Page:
Today turned out to be my only day of opportunity to attend any of the NGO CSW/NY sessions. Therefore I didn't necessarily get to the sessions I was most interested in, but attended those that sounded the most interesting to me that were scheduled for today. I sat in on two sessions and both were strong in their own way. I ended up at Empowering through Recordation of Life's Milestones by Lawyers Without Borders. Lawyers Without Borders provide legal support to Rule of Law projects and initiatives in the human rights and global capacity building sectors. Todays session was introduced with a game LWOB developed. The session attendees broke into groups of several teams. The teams then played a sort of Monopoly style board game. This board game however, teaches the importance of records and proved to be a lively and I thought, effective workshop. Records that westerners often take for granted because we're automatically provided with them and therefore expect to get them. Records like birth certificates that formally prove you are who you are can be an integral part of certain rights. The board game offers a way of teaching people what their rights are and the role records play in those rights being granted. The exercise reminded me of a Kim Longinotto film entitled Sisters in Law. The documentary film takes place in Cameroon and tells the stories of various women seeking justice in the aftermath of such violations as rape, violence and child abuse. They come to be heard in court by the prosecutor Vera Ngassa and court president Beatrice Ntuba. All the judges really have are testimonials by the women and then contradictory statements from their perpetrators. Sometimes their perpetrators are their husbands. Records, even if recorded in journal form informally are important to prove who you are and without them, can limit an individual's basic rights to the extent that someone might not be able to divorce their spouse or inherit their spouses property if the male in the family dies or get a license for say, becoming a taxi driver. One example a a speaker at the LWOB event today illustrated is if a child has been sexually assaulted, the parent must prove the child is indeed a minor in order to pursue the maximum penalty against the rapist. Without a birth record of that child, that can't happen. A very good example of the importance of records. Being a film editor, I can certainly attest to the power of recordation in its various forms.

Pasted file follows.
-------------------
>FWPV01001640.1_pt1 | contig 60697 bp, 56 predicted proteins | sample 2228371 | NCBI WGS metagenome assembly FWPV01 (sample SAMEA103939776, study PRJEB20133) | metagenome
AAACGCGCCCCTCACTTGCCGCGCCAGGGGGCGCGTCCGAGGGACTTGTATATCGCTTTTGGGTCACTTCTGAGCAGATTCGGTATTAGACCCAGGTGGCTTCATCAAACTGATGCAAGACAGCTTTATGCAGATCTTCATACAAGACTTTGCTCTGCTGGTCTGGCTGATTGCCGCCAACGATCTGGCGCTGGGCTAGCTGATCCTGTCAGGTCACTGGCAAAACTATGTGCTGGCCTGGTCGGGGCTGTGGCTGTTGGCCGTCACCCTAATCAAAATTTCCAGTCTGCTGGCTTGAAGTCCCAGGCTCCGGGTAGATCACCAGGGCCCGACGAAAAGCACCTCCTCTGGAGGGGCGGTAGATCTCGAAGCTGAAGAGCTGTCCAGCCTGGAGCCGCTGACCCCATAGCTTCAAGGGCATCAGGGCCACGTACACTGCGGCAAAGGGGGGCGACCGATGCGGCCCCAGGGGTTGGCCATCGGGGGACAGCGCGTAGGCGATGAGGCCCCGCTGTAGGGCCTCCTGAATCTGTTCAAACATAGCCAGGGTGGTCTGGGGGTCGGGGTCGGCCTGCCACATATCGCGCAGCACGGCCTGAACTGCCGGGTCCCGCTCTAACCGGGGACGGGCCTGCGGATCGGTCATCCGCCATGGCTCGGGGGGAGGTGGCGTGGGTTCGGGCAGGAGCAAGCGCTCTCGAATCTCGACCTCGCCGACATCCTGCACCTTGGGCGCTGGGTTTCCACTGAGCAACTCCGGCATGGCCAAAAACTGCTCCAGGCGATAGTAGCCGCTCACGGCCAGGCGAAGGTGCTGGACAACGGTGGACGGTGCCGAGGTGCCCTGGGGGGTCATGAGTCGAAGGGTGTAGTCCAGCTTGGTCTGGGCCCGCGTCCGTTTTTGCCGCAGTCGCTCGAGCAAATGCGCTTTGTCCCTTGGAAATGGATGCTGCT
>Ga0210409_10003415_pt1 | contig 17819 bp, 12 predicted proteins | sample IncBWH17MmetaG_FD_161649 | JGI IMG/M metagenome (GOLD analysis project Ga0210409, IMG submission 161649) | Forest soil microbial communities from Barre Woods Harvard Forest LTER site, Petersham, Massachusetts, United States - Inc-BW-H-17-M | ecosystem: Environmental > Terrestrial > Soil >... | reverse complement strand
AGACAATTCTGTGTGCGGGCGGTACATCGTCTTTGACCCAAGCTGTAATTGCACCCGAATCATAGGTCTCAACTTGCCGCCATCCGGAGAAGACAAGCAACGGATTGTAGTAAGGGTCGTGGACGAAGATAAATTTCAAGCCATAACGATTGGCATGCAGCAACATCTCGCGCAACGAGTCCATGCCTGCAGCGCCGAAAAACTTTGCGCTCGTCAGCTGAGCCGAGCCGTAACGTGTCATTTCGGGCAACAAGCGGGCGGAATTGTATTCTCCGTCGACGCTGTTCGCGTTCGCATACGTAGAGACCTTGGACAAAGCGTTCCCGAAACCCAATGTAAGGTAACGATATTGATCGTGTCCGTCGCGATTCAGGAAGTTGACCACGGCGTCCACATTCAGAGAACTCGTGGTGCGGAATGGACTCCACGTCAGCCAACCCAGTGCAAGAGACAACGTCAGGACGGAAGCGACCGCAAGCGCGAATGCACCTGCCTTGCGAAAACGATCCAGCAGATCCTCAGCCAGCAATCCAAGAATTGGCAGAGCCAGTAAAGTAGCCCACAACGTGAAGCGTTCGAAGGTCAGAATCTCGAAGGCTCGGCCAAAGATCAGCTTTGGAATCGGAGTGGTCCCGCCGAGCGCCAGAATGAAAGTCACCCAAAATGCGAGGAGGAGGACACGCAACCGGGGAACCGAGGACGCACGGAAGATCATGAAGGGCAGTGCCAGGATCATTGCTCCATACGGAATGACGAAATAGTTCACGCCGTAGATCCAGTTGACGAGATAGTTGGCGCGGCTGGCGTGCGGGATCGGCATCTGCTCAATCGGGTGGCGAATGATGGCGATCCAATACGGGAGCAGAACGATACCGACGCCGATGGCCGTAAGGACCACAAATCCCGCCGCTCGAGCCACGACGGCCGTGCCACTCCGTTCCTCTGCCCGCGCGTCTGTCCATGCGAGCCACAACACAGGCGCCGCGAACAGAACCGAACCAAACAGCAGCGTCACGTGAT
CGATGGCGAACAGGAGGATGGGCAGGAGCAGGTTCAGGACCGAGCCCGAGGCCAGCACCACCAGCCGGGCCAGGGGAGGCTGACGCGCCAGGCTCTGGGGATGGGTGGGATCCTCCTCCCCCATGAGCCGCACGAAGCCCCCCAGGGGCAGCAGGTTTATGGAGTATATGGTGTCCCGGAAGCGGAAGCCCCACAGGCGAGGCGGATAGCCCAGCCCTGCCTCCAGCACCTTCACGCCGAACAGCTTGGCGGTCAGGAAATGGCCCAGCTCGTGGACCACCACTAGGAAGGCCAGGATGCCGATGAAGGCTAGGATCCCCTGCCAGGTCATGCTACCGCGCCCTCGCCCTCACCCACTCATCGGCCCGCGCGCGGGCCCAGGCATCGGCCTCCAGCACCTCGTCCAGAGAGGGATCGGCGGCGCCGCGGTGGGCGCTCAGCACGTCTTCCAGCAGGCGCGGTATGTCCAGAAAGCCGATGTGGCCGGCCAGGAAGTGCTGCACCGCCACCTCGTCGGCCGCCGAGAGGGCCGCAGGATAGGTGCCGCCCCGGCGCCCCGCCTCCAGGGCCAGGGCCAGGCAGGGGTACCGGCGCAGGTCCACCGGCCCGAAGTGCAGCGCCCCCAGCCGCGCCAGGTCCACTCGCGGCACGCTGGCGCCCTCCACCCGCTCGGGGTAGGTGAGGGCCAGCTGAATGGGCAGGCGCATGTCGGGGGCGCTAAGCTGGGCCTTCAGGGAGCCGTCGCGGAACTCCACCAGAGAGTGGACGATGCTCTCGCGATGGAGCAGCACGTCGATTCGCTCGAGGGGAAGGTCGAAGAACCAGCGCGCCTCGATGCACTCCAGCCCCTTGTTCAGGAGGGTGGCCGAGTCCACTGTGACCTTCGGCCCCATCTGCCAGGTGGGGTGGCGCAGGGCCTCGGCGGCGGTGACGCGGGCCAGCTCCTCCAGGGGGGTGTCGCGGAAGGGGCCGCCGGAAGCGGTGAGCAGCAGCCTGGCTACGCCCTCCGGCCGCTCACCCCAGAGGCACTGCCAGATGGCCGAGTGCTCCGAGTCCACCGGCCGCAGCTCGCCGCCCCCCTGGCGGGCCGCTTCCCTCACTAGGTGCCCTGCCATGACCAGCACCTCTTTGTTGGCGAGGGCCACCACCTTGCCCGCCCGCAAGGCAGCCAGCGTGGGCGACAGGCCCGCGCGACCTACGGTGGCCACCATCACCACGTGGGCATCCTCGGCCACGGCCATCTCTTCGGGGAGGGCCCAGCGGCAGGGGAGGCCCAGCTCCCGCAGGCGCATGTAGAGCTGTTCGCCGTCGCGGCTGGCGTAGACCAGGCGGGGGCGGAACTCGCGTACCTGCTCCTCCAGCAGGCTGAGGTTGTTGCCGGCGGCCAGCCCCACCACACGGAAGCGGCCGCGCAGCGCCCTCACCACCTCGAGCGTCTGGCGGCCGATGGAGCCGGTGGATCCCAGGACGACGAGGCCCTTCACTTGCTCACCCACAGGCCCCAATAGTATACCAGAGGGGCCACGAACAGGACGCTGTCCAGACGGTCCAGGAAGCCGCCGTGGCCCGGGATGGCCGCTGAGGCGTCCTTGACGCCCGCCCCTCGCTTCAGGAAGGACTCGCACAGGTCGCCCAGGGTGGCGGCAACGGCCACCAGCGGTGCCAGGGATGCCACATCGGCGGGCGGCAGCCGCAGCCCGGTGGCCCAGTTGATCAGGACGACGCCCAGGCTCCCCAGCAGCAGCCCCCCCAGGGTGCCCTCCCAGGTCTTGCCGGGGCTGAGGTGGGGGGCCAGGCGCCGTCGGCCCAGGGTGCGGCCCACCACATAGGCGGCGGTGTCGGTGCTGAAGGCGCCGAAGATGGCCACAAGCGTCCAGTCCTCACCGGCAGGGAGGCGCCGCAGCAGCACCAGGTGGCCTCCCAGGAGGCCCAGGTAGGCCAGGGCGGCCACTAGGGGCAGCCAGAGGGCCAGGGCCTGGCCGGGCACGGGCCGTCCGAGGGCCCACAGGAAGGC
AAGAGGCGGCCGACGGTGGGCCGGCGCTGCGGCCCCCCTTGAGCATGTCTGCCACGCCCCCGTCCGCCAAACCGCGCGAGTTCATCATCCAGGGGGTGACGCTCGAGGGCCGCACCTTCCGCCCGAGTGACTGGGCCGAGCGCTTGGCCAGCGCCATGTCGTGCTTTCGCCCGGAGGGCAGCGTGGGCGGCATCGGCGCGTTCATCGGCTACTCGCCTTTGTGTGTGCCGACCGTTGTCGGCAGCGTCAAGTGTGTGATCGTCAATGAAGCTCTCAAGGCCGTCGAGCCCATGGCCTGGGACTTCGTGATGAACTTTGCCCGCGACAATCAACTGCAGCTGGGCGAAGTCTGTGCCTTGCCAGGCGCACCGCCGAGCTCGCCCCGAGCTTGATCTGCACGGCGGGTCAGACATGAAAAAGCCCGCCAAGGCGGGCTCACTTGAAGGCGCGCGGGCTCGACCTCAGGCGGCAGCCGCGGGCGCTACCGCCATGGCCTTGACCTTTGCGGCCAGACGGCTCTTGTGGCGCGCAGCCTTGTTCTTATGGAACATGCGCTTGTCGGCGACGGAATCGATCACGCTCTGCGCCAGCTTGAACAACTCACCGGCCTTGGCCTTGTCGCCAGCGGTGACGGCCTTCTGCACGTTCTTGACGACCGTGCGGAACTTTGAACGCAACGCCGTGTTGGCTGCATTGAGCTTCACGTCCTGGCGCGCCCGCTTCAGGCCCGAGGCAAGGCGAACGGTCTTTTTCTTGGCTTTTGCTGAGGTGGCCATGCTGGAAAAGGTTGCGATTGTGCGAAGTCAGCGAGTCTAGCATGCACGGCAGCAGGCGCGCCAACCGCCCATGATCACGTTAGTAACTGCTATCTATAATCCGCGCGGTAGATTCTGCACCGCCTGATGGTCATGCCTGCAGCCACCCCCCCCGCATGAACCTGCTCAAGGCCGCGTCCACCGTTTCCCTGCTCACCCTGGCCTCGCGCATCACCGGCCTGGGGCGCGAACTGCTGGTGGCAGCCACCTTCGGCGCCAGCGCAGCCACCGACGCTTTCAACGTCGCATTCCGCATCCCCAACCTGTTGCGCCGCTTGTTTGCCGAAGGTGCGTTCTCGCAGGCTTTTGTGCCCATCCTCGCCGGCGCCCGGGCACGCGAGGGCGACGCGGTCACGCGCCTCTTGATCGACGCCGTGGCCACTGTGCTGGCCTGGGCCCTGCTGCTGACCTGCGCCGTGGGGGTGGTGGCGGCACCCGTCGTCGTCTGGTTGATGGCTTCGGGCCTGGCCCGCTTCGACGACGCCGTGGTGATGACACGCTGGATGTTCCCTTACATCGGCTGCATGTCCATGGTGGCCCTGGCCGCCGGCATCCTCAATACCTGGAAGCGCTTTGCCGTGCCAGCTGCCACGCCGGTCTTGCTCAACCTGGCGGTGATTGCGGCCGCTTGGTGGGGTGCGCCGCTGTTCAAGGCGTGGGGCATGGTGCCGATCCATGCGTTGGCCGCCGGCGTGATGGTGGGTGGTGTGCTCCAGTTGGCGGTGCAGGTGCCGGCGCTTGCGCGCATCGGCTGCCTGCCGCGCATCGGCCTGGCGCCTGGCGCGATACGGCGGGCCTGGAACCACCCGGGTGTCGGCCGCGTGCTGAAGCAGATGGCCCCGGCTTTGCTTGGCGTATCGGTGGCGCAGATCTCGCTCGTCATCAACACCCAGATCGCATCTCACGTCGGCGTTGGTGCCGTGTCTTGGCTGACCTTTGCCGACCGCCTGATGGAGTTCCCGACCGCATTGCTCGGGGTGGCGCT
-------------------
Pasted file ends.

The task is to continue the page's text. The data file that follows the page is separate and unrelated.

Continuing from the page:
The second session I attend today was given by Women for Women International. WWI provides women survivors of war and other conflicts with resources to move from crisis and poverty to stability and self-sufficiency. The title of this afternoon's presentation was Join Me on the Bridge: A Call for Peace and Development. Lyric Thompson, the Policy Analyst for Women for Women International reviewed some of the United Nations Millennium Development Goals first constructed in 1995 at the United Nations Fourth World Conference on Women. Ms. Thompson listed some accomplishments reached since 1995 but also highlighted the significant lack of strides made many of the MDG categories. The fact that we're only 5 short years away from the MDG due date to reach all these goals is disconcerting to say the least. Karen Richardson, Liaison, White House Office of Public Engagement showed up to talk about the administration's plans for Women's and Children's programs and commitment to reaching the United Nations Millennium Development Goals in America as well as globally.
Ms. Thompson spouted off some pretty alarming percentages such as... "Today, Women perform 66% of the world's work and produce 50% of the food, but they only earn 10% of the income and own 1% of the property... nearly 75% of casualties in recent conflicts have been women and children". And while this list of grim facts weren't directed to Ms. Richardson to answer to, she didn't provide real responses to most of the questions that were directed to her (in my opinion). She repeated herself a lot and what she said felt like general sort of political statements that don't really say or commit to anything. She did state that some questions weren't really under her umbrella per say, and she offered names of those who could answer certain questions, but I still got the feeling that she was resisting providing anything other than generic responses. This was the first time I've heard Ms. Richardson speak though so I could be way off.
The point of this session however seemed to be focused on how we might meet these MDGs. I did enjoy learning about Women for Women International and was impressed with Ms. Thompson and the work WWI is doing, even though I didn’t really come away with new insights on how NGO's can work with the administration and/or the United Nation to achieve peace and development so we can cross off the remainder of our MDG to-do-list.